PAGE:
“Dear sister, dear brother, even if in your heart you have buried hope, do not give up: God is greater. Darkness and death do not have the last word. Be strong, for with God nothing is lost! Courage. This is a word often spoken by Jesus in the Gospels. Only once do others say it, to encourage a person in need: “Courage; rise, [Jesus] is calling you!” (Mk 10:49). It is he, the Risen One, who raises us up from our neediness. If, on your journey, you feel weak and frail, or fall, do not be afraid, God holds out a helping hand and says to you: “Courage!”. You might say, as did Don Abbondio (in Manzoni’s novel), “Courage is not something you can give yourself” (I Promessi Sposi, XXV). True, you cannot give it to yourself, but you can receive it as a gift. All you have to do is open your heart in prayer and roll away, however slightly, that stone placed at the entrance to your heart so that Jesus’ light can enter. You only need to ask him: “Jesus, come to me amid my fears and tell me too: Courage!” With you, Lord, we will be tested but not shaken. And, whatever sadness may dwell in us, we will be strengthened in hope, since with you the cross leads to the resurrection, because you are with us in the darkness of our nights; you are certainty amid our uncertainties, the word that speaks in our silence, and nothing can ever rob us of the love you have for us. This is the Easter message, a message of hope."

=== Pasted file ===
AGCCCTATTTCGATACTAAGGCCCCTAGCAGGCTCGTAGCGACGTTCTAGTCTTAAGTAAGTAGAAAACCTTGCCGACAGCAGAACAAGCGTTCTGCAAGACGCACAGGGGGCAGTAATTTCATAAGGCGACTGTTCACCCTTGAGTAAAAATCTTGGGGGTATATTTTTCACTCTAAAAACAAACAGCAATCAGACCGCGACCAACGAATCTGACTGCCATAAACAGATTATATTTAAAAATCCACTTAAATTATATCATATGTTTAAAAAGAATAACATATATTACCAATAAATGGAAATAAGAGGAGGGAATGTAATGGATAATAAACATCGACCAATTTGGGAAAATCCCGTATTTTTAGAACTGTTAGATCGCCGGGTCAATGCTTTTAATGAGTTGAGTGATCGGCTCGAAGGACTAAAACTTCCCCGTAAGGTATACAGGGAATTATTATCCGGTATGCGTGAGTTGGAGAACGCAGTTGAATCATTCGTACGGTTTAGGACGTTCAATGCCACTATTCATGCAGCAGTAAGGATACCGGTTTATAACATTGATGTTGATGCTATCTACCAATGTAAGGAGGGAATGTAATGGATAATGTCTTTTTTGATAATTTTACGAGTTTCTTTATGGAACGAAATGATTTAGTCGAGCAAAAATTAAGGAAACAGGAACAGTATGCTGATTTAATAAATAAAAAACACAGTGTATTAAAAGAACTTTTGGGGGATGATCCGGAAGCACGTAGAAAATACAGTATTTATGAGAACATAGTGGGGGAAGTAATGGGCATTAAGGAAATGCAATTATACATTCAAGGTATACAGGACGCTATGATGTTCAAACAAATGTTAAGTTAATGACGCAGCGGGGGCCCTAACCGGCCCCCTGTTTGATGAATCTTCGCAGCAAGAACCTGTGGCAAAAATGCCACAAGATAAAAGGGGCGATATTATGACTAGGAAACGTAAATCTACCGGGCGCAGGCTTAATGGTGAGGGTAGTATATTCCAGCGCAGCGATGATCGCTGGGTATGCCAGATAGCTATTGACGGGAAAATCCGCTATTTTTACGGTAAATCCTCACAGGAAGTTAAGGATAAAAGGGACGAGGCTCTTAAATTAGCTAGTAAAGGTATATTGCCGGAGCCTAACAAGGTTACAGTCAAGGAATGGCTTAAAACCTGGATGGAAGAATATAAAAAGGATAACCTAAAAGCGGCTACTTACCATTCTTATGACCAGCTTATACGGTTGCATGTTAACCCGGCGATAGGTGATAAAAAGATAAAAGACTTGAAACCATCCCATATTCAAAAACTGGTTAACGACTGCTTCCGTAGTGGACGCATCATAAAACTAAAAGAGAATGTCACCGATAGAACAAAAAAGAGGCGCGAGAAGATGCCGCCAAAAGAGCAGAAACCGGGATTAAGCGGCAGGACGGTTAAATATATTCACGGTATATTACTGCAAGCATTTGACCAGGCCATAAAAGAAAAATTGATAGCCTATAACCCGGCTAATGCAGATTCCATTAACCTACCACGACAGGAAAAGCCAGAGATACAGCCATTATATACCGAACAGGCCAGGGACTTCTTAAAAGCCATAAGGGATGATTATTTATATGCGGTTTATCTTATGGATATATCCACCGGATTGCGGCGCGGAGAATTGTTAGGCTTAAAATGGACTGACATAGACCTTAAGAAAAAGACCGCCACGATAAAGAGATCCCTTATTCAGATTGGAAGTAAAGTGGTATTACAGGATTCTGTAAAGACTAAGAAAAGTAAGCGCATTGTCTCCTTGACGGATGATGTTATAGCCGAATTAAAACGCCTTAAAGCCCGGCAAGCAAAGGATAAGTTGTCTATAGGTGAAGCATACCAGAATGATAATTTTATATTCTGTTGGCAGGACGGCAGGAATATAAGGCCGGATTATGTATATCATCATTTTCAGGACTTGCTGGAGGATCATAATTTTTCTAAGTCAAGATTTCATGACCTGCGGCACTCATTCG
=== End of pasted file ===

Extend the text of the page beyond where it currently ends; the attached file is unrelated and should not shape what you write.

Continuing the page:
"It contains a second part, the sending forth. “Go and tell my brethren to go to Galilee” (Mt 28:10), Jesus says. “He is going before you to Galilee” (v. 7), the angel says. The Lord goes before us. It is encouraging to know that he walks ahead of us in life and in death; he goes before us to Galilee, that is, to the place which for him and his disciples evoked the idea of daily life, family and work. Jesus wants us to bring hope there, to our everyday life. For the disciples, Galilee was also the place of remembrance, for it was the place where they were first called. Returning to Galilee means remembering that we have been loved and called by God. We need to resume the journey, reminding ourselves that we are born and reborn thanks to an invitation given gratuitously to us out of love. This is always the point from which we can set out anew, especially in times of crisis and trial. But there is more. Galilee was the farthest region from where they were: from Jerusalem. And not only geographically. Galilee was also the farthest place from the sacredness of the Holy City. It was an area where people of different religions lived: it was the “Galilee of the Gentiles” (Mt 4:15). Jesus sends them there and asks them to start again from there. What does this tell us? That the message of hope should not be confined to our sacred places, but should be brought to everyone. For everyone is in need of reassurance, and if we, who have touched “the Word of life” (1 Jn 1:1) do not give it, who will? How beautiful it is to be Christians who offer consolation, who bear the burdens of others and who offer encouragement: messengers of life in a time of death! In every Galilee, in every area of the human family to which we all belong and which is part of us – for we are all brothers and sisters – may we bring the song of life! Let us silence the cries of death, no more wars! May we stop the production and trade of weapons, since we need bread, not guns. Let the abortion and killing of innocent lives end. May the hearts of those who have enough be open to filling the empty hands of those who do not have the bare necessities. Those women, in the end, “took hold” of Jesus’ feet (Mt 28:9); feet that had travelled so far to meet us, to the point of entering and emerging from the tomb. The women embraced the feet that had trampled death and opened the way of hope. Today, as pilgrims in search of hope, we cling to you, Risen Jesus. We turn our backs on death and open our hearts to you, for you are Life itself”.